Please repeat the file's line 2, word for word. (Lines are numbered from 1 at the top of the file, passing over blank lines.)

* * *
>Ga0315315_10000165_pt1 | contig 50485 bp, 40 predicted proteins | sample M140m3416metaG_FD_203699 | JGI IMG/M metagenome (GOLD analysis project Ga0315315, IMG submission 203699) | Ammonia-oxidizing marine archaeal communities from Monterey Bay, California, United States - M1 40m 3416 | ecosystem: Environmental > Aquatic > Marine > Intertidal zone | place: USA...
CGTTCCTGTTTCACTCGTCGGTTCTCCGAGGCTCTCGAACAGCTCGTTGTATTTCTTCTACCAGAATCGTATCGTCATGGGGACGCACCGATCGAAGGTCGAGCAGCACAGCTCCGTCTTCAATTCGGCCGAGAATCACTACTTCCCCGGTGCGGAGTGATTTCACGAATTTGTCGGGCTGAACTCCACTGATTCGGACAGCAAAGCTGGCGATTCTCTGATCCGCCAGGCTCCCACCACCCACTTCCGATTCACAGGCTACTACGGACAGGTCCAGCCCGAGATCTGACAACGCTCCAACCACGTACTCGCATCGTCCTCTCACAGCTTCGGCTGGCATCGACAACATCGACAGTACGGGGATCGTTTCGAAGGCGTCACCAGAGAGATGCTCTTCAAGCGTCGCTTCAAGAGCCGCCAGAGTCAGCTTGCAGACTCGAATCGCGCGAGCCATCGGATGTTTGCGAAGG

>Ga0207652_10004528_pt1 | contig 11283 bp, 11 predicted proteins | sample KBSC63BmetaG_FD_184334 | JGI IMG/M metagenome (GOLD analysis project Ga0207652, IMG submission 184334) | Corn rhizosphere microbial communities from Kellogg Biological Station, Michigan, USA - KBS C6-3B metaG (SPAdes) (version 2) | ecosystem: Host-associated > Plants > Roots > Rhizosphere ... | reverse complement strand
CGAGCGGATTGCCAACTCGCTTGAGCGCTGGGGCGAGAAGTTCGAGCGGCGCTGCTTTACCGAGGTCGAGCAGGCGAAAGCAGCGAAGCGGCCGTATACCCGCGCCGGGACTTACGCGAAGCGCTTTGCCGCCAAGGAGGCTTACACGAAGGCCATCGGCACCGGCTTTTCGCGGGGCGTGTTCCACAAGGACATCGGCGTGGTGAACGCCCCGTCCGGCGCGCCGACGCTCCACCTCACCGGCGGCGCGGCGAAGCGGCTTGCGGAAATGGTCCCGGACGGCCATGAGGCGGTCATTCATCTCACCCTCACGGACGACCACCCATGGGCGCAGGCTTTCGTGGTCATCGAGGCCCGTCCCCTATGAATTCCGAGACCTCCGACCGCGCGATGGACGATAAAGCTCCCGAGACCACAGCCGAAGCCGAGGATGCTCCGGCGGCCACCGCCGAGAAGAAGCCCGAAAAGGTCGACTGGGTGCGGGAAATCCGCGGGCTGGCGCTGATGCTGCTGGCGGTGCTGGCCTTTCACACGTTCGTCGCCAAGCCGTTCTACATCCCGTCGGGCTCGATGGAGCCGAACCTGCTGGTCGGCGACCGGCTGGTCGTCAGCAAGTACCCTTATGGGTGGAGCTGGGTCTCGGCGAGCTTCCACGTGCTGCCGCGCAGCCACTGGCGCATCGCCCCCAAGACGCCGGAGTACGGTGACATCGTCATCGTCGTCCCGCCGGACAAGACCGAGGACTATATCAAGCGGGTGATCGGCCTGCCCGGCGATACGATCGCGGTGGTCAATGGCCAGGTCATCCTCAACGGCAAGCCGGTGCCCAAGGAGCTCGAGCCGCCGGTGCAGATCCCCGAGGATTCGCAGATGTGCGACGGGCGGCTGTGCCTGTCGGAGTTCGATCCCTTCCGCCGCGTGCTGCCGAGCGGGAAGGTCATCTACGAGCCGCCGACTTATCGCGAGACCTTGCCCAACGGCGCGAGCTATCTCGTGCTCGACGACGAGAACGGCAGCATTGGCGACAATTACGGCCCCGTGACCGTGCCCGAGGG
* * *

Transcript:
CGTTCCTGTTTCACTCGTCGGTTCTCCGAGGCTCTCGAACAGCTCGTTGTATTTCTTCTACCAGAATCGTATCGTCATGGGGACGCACCGATCGAAGGTCGAGCAGCACAGCTCCGTCTTCAATTCGGCCGAGAATCACTACTTCCCCGGTGCGGAGTGATTTCACGAATTTGTCGGGCTGAACTCCACTGATTCGGACAGCAAAGCTGGCGATTCTCTGATCCGCCAGGCTCCCACCACCCACTTCCGATTCACAGGCTACTACGGACAGGTCCAGCCCGAGATCTGACAACGCTCCAACCACGTACTCGCATCGTCCTCTCACAGCTTCGGCTGGCATCGACAACATCGACAGTACGGGGATCGTTTCGAAGGCGTCACCAGAGAGATGCTCTTCAAGCGTCGCTTCAAGAGCCGCCAGAGTCAGCTTGCAGACTCGAATCGCGCGAGCCATCGGATGTTTGCGAAGG